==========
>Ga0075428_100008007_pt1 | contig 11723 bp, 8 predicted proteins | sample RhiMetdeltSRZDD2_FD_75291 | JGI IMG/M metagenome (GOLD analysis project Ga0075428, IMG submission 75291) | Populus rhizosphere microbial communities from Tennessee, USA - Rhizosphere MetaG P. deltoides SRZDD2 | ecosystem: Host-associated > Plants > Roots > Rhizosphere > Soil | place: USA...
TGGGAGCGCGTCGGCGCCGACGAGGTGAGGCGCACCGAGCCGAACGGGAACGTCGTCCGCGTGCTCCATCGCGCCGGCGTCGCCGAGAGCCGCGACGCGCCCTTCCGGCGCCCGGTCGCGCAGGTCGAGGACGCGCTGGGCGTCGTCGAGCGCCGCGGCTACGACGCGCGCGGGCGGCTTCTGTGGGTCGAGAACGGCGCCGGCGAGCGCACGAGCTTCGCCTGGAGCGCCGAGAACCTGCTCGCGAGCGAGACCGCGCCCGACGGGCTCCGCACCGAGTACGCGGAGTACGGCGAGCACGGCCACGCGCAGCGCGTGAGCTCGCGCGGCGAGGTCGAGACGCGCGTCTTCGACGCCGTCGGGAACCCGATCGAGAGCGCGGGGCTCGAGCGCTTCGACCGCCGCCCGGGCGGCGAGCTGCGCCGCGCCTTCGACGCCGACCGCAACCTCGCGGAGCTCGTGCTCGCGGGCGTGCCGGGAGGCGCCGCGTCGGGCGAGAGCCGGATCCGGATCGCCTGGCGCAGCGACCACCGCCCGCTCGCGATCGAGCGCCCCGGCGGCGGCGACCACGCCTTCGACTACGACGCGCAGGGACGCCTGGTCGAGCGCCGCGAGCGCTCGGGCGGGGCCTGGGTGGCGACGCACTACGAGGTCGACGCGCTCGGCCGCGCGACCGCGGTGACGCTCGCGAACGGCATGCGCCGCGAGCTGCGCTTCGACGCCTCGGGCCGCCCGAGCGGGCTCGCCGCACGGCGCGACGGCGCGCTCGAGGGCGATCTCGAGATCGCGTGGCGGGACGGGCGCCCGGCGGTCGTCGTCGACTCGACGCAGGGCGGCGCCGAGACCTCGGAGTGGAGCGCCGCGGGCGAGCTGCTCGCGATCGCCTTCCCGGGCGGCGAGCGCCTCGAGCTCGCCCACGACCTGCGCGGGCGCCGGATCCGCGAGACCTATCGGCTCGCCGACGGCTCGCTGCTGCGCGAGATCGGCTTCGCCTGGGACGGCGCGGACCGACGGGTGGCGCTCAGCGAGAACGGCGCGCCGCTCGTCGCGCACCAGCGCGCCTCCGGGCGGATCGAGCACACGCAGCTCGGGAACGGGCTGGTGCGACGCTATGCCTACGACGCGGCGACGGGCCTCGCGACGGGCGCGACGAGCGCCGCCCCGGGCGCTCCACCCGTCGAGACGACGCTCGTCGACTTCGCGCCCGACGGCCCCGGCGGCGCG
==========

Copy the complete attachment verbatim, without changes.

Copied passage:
>Ga0075428_100008007_pt1 | contig 11723 bp, 8 predicted proteins | sample RhiMetdeltSRZDD2_FD_75291 | JGI IMG/M metagenome (GOLD analysis project Ga0075428, IMG submission 75291) | Populus rhizosphere microbial communities from Tennessee, USA - Rhizosphere MetaG P. deltoides SRZDD2 | ecosystem: Host-associated > Plants > Roots > Rhizosphere > Soil | place: USA...
TGGGAGCGCGTCGGCGCCGACGAGGTGAGGCGCACCGAGCCGAACGGGAACGTCGTCCGCGTGCTCCATCGCGCCGGCGTCGCCGAGAGCCGCGACGCGCCCTTCCGGCGCCCGGTCGCGCAGGTCGAGGACGCGCTGGGCGTCGTCGAGCGCCGCGGCTACGACGCGCGCGGGCGGCTTCTGTGGGTCGAGAACGGCGCCGGCGAGCGCACGAGCTTCGCCTGGAGCGCCGAGAACCTGCTCGCGAGCGAGACCGCGCCCGACGGGCTCCGCACCGAGTACGCGGAGTACGGCGAGCACGGCCACGCGCAGCGCGTGAGCTCGCGCGGCGAGGTCGAGACGCGCGTCTTCGACGCCGTCGGGAACCCGATCGAGAGCGCGGGGCTCGAGCGCTTCGACCGCCGCCCGGGCGGCGAGCTGCGCCGCGCCTTCGACGCCGACCGCAACCTCGCGGAGCTCGTGCTCGCGGGCGTGCCGGGAGGCGCCGCGTCGGGCGAGAGCCGGATCCGGATCGCCTGGCGCAGCGACCACCGCCCGCTCGCGATCGAGCGCCCCGGCGGCGGCGACCACGCCTTCGACTACGACGCGCAGGGACGCCTGGTCGAGCGCCGCGAGCGCTCGGGCGGGGCCTGGGTGGCGACGCACTACGAGGTCGACGCGCTCGGCCGCGCGACCGCGGTGACGCTCGCGAACGGCATGCGCCGCGAGCTGCGCTTCGACGCCTCGGGCCGCCCGAGCGGGCTCGCCGCACGGCGCGACGGCGCGCTCGAGGGCGATCTCGAGATCGCGTGGCGGGACGGGCGCCCGGCGGTCGTCGTCGACTCGACGCAGGGCGGCGCCGAGACCTCGGAGTGGAGCGCCGCGGGCGAGCTGCTCGCGATCGCCTTCCCGGGCGGCGAGCGCCTCGAGCTCGCCCACGACCTGCGCGGGCGCCGGATCCGCGAGACCTATCGGCTCGCCGACGGCTCGCTGCTGCGCGAGATCGGCTTCGCCTGGGACGGCGCGGACCGACGGGTGGCGCTCAGCGAGAACGGCGCGCCGCTCGTCGCGCACCAGCGCGCCTCCGGGCGGATCGAGCACACGCAGCTCGGGAACGGGCTGGTGCGACGCTATGCCTACGACGCGGCGACGGGCCTCGCGACGGGCGCGACGAGCGCCGCCCCGGGCGCTCCACCCGTCGAGACGACGCTCGTCGACTTCGCGCCCGACGGCCCCGGCGGCGCG